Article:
Middle-east Arab News Opinion | Asharq Al-awsat

Egypt: What will happen next? | ASHARQ AL-AWSAT English Archive 2005 -2017
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As events are accelerating in Egypt, there are those who are moving with the [popular] wave, those who have tried to ride upon it, and those who have tried to stand in front of this massive tide. Therefore, we have seen people pulling in different directions, and at times we have heard confusing political stances, whilst we continue to see the youth raising their voices and speaking their minds; people are looking forward to change, and everywhere attention continues to be on the Egyptian scene.

The majority of Arabs, but we will not say all Arabs, love Egypt and wish it well. Egypt has a long history, its role is difficult to discount or marginalize, and its influence cannot be underestimated. This is why people are eagerly following what is happening, with concern, hoping that the country can overcome its plight, and grant its people their aspirations and hopes of peaceful change. However, even if we love Egypt, we cannot surpass the Egyptians themselves in terms of love for their country, their pride in its history, and their aspirations and hopes for the future. Therefore we must closely listen to the voice on the Egyptian street, and we must be aware of the meaning of what is going on. Those who have come out onto the streets to demonstrate [against Mubarak] are Egypt’s own people, not its enemies. They are the Egyptians themselves, not new arrivals or foreign elements. To belittle the magnitude of their demands, or to talk about them as if they were terrorists or thugs, is a huge disservice to them and their sacrifice. It is a condemnation of their right to have a say in how they are governed, and what they want from their government. Fears for Egypt and its situation are justified, no doubt, but this does not mean that we should close our ears to the voice of the Egyptian people.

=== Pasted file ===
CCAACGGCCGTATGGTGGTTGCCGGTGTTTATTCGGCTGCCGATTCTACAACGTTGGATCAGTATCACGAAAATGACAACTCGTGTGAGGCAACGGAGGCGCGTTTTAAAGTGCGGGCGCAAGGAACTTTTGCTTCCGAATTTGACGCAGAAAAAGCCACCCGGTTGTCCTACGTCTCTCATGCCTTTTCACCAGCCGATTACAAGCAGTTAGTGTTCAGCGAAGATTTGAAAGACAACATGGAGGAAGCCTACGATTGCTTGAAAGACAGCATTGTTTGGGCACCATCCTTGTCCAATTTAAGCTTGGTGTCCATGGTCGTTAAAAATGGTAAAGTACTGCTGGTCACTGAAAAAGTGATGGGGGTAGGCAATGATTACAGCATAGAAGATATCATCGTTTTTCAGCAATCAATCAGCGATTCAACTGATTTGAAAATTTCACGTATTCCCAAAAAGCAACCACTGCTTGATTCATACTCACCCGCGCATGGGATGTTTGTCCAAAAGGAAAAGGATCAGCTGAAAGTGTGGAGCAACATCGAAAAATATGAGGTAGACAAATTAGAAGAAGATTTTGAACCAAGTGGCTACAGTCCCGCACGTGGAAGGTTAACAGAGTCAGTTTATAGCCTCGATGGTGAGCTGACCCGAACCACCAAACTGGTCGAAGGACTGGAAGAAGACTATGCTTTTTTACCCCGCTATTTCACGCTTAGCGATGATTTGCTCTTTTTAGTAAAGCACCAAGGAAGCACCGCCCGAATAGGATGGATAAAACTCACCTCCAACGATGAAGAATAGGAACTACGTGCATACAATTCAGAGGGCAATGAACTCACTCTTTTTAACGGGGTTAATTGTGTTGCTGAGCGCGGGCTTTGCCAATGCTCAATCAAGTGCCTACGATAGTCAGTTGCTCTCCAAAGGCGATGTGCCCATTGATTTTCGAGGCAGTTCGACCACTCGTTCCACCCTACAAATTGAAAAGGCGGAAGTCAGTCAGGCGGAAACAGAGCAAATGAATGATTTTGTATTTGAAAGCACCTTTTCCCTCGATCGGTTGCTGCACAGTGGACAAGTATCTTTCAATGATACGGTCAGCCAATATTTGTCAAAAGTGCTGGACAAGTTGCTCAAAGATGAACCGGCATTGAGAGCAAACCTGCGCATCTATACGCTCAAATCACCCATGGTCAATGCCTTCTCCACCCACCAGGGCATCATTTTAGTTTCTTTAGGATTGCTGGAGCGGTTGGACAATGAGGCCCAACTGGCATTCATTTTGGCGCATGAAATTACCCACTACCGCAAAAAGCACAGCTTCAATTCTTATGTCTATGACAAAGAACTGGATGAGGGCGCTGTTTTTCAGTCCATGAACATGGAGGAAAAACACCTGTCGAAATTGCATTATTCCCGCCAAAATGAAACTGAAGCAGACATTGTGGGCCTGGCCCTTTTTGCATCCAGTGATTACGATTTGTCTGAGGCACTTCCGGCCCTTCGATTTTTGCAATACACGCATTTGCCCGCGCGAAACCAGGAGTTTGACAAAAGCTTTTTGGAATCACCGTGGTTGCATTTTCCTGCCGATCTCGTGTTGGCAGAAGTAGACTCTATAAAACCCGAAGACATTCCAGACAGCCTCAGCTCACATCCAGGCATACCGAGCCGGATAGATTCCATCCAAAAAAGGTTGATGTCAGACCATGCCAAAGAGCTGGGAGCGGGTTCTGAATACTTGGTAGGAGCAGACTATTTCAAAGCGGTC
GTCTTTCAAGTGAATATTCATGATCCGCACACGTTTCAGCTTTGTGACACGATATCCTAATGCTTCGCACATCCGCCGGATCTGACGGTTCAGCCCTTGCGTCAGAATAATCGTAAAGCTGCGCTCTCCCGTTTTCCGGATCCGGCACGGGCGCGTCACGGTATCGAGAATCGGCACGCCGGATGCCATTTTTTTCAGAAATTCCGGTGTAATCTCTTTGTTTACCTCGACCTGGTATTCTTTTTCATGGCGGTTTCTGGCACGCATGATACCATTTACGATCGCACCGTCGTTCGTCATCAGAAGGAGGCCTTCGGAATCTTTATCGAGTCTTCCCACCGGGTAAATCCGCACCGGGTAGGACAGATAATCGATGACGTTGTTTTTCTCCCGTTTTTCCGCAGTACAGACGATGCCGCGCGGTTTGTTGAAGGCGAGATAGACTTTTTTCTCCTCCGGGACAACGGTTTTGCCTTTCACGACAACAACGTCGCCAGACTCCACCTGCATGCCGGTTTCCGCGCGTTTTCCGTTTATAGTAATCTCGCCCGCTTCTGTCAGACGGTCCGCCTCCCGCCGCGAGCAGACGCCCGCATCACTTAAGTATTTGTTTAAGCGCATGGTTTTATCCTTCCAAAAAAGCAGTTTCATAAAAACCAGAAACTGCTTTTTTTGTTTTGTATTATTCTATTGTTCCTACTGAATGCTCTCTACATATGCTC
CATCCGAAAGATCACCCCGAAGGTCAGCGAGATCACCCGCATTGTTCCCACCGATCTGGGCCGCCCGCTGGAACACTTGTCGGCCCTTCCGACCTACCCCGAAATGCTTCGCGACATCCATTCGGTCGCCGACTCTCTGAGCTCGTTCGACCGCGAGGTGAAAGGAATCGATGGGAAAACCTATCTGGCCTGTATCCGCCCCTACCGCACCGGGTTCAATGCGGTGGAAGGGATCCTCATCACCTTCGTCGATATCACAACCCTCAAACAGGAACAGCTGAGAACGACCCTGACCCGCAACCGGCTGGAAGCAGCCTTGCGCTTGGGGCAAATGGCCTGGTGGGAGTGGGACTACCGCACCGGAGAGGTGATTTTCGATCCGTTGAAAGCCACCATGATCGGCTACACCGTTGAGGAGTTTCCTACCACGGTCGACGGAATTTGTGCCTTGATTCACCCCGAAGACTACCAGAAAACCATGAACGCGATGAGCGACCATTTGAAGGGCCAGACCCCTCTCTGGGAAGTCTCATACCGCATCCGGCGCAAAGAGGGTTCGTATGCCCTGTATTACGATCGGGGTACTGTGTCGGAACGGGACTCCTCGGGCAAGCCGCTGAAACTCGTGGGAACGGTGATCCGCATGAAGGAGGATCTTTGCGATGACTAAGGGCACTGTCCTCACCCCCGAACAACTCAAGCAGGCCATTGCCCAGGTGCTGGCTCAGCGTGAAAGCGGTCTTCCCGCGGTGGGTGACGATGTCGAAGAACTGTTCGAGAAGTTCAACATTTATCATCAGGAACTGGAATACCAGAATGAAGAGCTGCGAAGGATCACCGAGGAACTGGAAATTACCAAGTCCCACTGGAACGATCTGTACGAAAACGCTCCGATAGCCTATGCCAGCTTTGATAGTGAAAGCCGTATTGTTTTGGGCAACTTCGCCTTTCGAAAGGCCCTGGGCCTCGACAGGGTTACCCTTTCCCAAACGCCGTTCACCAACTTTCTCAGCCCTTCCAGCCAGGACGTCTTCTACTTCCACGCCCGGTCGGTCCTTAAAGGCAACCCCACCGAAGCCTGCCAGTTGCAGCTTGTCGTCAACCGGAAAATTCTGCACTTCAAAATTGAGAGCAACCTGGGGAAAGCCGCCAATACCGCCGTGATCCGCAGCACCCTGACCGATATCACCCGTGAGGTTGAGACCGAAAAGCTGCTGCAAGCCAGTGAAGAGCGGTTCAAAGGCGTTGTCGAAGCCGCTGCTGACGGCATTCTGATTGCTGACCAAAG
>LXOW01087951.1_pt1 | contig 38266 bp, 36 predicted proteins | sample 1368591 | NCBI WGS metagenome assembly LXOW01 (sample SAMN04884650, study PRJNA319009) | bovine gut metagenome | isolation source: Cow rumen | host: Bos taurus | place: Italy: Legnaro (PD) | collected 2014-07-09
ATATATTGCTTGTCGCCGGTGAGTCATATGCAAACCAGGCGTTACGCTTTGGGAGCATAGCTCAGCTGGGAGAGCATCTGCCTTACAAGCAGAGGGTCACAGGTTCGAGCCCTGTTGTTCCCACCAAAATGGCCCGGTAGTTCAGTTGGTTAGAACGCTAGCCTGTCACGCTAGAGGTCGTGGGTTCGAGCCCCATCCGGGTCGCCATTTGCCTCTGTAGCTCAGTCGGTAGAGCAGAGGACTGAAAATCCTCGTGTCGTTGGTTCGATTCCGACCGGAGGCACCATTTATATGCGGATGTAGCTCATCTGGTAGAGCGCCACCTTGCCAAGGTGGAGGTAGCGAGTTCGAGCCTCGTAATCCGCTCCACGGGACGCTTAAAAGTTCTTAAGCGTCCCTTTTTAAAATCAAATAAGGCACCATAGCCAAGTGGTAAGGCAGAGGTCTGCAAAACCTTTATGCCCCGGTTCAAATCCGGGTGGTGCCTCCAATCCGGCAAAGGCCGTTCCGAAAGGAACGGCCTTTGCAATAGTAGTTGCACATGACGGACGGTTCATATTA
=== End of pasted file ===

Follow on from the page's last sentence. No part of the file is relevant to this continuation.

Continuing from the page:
Events have developed, and the late reaction of the regime seemed to have little effect. The changes that have taken place after the uprising are significantly lacking in both effect and impact, and seem insufficient to the protestors. If such measures had been taken before the events, their effects would have been stronger, and their impact clearer. But the level of demands has now increased, and the people participating in the demonstrations will no longer accept anything less than their call for change to be realized.

What is the solution?

No one who sympathizes with Egypt wants it to descend into a vacuum or chaos, or wants to witness its collapse. The Egyptians who are demonstrating now undoubtedly have the interests of their country at heart. They want a better future, genuine, tangible freedoms, and reforms to achieve their aspirations. This is why they have come out onto the streets, and made sacrifices. The desired change must be real, sincere, and comprehensive, rather than temporary, tactical, or incomplete. Otherwise, protests will continue, and reoccur, even if they are initially stopped. There would be a risk of possible widespread confrontation, and further deaths and injuries which would further complicate the situation and put the security of the country and the region at risk.